The auto materials business has softened, but Hillenbrand Inc. President and CEO Joe Raver says Coperion extruders are doing well in other areas, including engineering resins and large projects to make polyolefins.
Automotive is a big driver of sales at Coperion, and global vehicle production is slowing, Raver said during an Aug. 1 conference call on quarterly results.
"On the other hand, end markets of polycarbonate, ABS and PVC are healthy and growing," Raver said. Coperion also is experiencing growth in large extrusion systems to manufacture polyolefins, especially in North America and Asia, he said, adding: "We continue to see a very solid pipeline in those projects."
Raver said the company is seeing a growing presence in food and pharmaceutical applications. Equipment for recycling also is solid, he said.
Raver's comments came as Hillenbrand reported companywide third quarter sales of $446.6 million, flat from the third quarter of 2018. Sales increased 3 percent when excluding the impact of foreign currency exchange. Net profit for the quarter was $30.4 million, down 15 percent from $35.9 million in the year-earlier period.
Order backlog of $940 million increased 20 percent from the year-ago period, primarily from demand for the large plastics production systems.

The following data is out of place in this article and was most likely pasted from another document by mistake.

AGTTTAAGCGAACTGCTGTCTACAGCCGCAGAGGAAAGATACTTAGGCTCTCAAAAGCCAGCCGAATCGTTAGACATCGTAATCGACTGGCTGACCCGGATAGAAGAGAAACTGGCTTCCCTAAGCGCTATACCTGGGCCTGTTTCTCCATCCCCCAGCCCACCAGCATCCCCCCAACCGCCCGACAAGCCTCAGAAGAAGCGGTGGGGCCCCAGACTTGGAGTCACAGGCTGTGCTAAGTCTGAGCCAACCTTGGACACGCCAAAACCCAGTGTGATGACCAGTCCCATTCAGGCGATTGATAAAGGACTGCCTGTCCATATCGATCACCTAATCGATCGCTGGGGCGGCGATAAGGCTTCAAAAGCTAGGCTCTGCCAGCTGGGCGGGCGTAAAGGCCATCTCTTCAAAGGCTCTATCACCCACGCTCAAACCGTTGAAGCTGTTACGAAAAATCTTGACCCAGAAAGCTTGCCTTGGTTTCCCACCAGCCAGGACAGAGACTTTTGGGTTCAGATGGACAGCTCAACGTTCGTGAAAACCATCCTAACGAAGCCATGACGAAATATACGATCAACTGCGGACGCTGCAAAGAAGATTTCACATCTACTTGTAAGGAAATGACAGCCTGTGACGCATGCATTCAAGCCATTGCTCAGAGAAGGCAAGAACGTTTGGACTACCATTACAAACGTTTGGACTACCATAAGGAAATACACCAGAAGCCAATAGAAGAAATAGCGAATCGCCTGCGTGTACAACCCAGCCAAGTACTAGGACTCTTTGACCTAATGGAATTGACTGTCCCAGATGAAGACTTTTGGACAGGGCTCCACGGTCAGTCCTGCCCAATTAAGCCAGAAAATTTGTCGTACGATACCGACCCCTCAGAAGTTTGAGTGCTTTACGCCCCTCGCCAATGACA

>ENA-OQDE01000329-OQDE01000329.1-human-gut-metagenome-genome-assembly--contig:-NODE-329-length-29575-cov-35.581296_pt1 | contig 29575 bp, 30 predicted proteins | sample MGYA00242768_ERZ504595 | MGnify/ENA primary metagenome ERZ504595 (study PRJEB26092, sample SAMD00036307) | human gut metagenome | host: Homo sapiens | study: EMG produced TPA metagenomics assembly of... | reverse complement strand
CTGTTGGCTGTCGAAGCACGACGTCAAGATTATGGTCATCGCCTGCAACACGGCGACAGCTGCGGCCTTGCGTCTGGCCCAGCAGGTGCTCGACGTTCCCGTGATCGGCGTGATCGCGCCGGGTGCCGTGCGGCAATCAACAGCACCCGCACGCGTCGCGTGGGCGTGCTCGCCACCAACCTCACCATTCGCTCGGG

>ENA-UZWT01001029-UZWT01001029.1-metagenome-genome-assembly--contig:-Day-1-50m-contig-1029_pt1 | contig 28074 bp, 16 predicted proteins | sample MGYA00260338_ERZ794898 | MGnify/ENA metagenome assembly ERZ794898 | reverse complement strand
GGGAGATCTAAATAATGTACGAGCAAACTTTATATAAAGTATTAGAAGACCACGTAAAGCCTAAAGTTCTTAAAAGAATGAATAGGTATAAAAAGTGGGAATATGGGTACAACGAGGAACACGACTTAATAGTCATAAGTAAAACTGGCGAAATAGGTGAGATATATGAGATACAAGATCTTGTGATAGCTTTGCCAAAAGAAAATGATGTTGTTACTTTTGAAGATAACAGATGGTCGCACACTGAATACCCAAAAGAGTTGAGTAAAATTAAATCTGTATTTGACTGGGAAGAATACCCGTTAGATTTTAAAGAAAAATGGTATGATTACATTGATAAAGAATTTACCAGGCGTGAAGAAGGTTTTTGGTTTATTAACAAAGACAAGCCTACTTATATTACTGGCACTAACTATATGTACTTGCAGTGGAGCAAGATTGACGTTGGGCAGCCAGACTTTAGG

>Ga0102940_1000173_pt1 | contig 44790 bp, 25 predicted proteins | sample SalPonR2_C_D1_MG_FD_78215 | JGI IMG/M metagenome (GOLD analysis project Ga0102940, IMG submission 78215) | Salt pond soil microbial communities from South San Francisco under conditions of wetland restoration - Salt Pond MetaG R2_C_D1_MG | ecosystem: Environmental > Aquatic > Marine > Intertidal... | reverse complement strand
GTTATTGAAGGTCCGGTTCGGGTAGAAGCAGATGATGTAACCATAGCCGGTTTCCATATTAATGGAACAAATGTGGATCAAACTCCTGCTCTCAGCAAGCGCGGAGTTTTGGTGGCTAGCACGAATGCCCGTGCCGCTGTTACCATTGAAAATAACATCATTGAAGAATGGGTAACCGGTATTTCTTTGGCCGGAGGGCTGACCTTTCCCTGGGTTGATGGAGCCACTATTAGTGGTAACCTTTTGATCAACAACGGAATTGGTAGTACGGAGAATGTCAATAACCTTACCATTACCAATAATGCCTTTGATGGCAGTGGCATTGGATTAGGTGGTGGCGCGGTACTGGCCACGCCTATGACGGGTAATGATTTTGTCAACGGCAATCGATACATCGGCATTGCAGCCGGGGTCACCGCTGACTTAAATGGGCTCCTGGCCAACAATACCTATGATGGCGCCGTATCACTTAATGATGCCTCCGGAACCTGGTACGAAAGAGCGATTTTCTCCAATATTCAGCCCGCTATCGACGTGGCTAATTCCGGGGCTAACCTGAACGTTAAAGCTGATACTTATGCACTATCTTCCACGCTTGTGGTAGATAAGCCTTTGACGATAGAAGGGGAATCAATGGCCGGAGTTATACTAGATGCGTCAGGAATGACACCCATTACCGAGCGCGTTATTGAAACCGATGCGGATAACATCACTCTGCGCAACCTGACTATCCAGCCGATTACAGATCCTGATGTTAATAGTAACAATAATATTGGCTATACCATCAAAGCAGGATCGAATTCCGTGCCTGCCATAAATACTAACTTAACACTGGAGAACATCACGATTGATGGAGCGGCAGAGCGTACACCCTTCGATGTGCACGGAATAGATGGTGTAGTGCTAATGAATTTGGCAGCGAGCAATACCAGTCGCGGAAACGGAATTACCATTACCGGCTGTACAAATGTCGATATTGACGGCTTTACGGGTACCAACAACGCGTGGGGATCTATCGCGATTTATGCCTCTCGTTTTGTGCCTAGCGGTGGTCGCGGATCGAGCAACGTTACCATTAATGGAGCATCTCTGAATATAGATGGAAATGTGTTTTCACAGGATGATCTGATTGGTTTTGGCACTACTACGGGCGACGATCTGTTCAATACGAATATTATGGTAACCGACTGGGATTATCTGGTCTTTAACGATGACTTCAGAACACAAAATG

"Plastics is a bright spot this year in the quarter," he said in the call to financial analysts.
The Batesville, Ind.-based Hillenbrand is making a giant move into even more plastics machinery with the July 12 announcement it is buying Milacron Holdings Corp. in a cash and stock deal valued at about $2 billion. The deal is expected to close in the first quarter of 2020. Both companies are traded in the New York Stock Exchange.
Raver said Hillenbrand leaders "believe it's a pivotal next step to achieve our vision to become a world-class global diversified industrial company."
Hillenbrand also manufacturers Batesville burial caskets. The company went public in 2008 and has been diversifying into industrial machinery, building a Process Equipment Group including plastics-related equipment of Coperion extruders; K-Tron material handling, feeding and conveying equipment; and Rotex and BM&M, makers of screening and material separation equipment for plastics and other industries. The Process Equipment Group also includes makers of pumping systems.
Buying Milacron dwarfs those past acquisitions. Raver told analysts Hillenbrand expects cost savings of $50 million in the first three years after the Milacron acquisition closes. Hillenbrand is not planning any deals in the near term after that and will focus on paying down debt, he said.
In the third quarter, strength from the large plastics projects was partially offset by reduced demand in other industrial end markets, including screening and separation for sand used for hydraulic fracturing, or fracking, of oil and natural gas. Raver said business has been reduced for fracking-related sand — an energy sector that has sharp ups and downs — so the $315 million sales for Process Equipment Group was flat from the third quarter a year ago.
Batesville burial products generated $131 million in third quarter sales, an increase of 2 percent from the same quarter last year.